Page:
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Student credit cards and young credit

A credit card contract for parents, adult children

Summary

This downloadable contract between parents and their young adult children about credit card use can be a starting point for talk about co-signing for a credit card.

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Come February 2010, young adults may begin approaching their parents to co-sign for credit cards. A new federal credit card law will require people under 21 who want credit cards in their own names to get parents, guardians or other adults to co-sign the credit card application with them.

DOWNLOAD THE SAMPLE CONTRACT
You can download the sample credit card contract, spelling out the responsibilities of parents and their adult children, in these three formats:

Source: Dr. John E. Whitcomb’s “Capitate Your Kids.” Used with permission.

Dr. John E. Whitcomb, a medical doctor and author of the book, “Capitate Your Kids,” recommends parents get kids to sign credit card contracts with their co-signers.

Unlike credit card contracts you might receive from a credit card company, this is a simple agreement spelling out the do’s and don’ts of how the card is used and what is expected of the young adult.

The credit card contract highlights:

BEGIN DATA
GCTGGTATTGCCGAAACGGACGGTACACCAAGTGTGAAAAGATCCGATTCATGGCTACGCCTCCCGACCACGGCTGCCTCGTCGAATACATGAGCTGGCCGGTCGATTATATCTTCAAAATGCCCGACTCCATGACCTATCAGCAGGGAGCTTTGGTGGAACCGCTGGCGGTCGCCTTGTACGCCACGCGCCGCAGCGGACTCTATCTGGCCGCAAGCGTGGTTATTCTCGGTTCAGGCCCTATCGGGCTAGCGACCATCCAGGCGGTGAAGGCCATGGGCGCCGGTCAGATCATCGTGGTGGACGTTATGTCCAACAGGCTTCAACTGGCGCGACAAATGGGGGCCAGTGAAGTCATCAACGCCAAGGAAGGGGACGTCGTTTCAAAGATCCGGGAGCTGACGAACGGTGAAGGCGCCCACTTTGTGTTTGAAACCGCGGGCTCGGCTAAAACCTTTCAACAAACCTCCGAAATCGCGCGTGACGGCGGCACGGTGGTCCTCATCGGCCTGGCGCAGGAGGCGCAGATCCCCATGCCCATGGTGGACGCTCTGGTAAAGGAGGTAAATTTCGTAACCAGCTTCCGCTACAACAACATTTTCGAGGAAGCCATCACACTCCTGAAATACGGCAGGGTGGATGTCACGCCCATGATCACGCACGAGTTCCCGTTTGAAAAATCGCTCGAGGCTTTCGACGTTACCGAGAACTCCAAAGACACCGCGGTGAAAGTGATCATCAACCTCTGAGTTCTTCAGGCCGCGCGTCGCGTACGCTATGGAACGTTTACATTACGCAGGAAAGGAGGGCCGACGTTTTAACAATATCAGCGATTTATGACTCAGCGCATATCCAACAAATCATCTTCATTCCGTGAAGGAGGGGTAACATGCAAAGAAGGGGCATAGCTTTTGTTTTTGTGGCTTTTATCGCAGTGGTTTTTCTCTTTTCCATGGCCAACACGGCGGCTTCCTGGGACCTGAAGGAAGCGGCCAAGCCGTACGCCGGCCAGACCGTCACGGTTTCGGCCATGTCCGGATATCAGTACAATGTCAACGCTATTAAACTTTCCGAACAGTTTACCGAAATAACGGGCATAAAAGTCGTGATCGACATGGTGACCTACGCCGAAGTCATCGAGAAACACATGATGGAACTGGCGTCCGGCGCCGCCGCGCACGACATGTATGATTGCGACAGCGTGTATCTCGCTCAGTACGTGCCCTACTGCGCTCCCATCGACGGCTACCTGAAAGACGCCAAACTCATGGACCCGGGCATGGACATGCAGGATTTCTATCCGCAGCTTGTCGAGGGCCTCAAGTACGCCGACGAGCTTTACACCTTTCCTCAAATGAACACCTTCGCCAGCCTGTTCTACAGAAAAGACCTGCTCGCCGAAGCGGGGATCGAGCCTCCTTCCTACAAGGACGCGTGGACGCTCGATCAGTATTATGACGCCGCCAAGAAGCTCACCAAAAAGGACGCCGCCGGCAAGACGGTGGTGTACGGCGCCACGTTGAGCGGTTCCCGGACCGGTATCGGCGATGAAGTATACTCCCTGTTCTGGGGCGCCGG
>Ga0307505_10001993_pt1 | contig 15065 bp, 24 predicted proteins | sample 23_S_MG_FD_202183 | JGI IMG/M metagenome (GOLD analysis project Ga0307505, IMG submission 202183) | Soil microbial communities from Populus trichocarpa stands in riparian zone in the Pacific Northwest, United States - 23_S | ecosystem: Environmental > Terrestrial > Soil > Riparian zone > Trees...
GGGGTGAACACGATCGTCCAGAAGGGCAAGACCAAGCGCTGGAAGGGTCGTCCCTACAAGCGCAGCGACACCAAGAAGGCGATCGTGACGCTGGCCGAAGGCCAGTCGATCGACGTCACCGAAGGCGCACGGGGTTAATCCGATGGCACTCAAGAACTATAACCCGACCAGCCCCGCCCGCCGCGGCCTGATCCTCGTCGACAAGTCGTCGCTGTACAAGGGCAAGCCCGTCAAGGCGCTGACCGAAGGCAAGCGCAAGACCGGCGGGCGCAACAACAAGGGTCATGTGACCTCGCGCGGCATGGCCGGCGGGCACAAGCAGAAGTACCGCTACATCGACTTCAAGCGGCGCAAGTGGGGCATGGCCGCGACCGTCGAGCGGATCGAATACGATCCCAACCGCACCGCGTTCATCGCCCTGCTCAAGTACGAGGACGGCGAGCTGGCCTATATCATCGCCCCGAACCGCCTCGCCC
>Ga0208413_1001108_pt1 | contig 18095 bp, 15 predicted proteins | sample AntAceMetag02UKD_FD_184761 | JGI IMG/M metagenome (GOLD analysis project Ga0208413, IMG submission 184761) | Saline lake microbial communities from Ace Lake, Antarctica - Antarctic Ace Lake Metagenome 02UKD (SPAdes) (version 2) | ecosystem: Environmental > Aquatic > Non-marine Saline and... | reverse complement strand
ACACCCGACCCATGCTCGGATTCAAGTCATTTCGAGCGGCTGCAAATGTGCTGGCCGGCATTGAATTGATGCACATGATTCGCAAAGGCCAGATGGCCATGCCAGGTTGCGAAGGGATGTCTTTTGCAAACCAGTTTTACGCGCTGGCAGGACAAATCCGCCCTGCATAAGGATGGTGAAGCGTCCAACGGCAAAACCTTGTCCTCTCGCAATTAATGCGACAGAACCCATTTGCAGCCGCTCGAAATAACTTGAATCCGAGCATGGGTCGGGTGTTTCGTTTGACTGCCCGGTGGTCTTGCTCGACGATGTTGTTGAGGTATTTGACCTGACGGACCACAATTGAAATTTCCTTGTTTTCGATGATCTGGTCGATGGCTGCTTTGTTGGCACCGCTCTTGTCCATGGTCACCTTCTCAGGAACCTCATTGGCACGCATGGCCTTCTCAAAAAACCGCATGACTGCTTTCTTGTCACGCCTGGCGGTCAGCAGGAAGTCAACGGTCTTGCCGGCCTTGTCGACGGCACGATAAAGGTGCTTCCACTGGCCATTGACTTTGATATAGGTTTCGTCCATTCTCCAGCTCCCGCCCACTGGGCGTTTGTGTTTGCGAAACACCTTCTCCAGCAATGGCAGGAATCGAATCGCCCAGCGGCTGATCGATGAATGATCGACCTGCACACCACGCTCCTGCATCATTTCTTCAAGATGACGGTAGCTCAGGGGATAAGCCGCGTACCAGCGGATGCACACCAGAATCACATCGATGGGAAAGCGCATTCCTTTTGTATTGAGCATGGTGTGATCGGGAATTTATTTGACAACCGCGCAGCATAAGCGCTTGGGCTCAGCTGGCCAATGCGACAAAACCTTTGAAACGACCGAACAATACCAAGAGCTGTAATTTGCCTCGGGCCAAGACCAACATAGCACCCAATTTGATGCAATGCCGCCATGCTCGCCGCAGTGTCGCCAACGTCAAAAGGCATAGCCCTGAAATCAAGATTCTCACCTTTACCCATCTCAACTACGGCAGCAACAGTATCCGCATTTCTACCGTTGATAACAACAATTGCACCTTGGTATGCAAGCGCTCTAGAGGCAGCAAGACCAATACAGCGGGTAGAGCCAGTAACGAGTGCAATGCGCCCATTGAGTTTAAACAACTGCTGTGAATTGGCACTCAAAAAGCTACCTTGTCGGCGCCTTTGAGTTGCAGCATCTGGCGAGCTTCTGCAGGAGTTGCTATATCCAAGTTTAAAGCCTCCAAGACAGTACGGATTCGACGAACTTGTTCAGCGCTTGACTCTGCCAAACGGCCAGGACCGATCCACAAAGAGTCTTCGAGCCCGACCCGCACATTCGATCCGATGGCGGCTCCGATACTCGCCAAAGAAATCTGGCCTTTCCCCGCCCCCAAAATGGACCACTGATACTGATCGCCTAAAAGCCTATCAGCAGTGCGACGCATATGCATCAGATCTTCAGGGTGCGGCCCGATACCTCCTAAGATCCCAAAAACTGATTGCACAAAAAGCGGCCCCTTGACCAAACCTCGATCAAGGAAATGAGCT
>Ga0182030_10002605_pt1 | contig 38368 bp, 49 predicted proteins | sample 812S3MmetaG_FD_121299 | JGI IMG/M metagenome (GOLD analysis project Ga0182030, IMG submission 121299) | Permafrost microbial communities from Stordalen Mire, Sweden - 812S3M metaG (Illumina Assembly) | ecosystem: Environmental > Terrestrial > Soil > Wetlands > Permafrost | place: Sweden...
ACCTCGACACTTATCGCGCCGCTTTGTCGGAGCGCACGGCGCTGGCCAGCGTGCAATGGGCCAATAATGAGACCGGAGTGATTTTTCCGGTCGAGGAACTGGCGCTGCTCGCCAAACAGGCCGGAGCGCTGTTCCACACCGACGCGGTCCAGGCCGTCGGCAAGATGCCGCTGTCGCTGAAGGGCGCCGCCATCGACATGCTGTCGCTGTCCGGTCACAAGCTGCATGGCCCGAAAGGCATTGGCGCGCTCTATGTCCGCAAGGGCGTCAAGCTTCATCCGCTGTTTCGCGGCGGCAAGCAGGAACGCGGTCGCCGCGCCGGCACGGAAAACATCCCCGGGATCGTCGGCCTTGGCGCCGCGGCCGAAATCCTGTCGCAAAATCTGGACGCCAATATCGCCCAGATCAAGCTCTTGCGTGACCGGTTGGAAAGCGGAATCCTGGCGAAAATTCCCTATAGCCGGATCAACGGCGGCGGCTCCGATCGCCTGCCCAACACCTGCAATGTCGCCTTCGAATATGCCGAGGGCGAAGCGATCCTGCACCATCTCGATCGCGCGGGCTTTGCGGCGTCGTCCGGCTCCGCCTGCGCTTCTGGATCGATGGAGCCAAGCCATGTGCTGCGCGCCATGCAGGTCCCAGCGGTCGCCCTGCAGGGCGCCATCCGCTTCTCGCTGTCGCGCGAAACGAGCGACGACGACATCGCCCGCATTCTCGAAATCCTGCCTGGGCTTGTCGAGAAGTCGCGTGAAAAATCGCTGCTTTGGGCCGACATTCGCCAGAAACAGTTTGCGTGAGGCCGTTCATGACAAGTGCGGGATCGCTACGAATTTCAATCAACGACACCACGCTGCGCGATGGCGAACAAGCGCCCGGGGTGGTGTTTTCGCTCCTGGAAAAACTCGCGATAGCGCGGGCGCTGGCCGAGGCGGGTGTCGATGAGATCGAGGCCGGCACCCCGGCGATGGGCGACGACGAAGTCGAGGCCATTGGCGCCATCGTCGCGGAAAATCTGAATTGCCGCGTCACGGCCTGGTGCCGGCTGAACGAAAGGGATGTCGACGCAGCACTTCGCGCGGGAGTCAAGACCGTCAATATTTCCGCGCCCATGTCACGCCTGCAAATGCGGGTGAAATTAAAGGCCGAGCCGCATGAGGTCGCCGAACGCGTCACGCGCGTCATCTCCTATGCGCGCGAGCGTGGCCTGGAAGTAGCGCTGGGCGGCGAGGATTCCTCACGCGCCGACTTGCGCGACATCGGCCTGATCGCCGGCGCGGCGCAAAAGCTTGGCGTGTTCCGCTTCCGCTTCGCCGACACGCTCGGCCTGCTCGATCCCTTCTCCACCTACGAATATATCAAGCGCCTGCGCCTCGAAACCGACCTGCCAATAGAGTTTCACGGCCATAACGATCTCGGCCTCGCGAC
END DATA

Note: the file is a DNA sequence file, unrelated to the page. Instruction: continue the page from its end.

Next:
• The need to pay off the credit card bill every month.
  • Agreeing with parents what can and can’t be purchased with the credit card.
  • Establishing a maximum amount to spend each month without getting parental consent.
  • Setting up arrangements for young adults to repay parents (with interest) if the cardholder cannot pay off the entire balance each month.

Whitcomb says misuse of credit cards can lead a young adult to what he called “financial slavery.”

He advocates financial education about responsible credit card use. He adds: “Credit cards are the modern form of putting people into a long-term financial obligation and putting them in a terrible situation.”

See related:Credit card reform and you, Law may force parents, young adult children to talk about credit cards, Law alters cozy relationship between colleges, credit card issuers, A comprehensive guide to the Credit CARD Act of 2009

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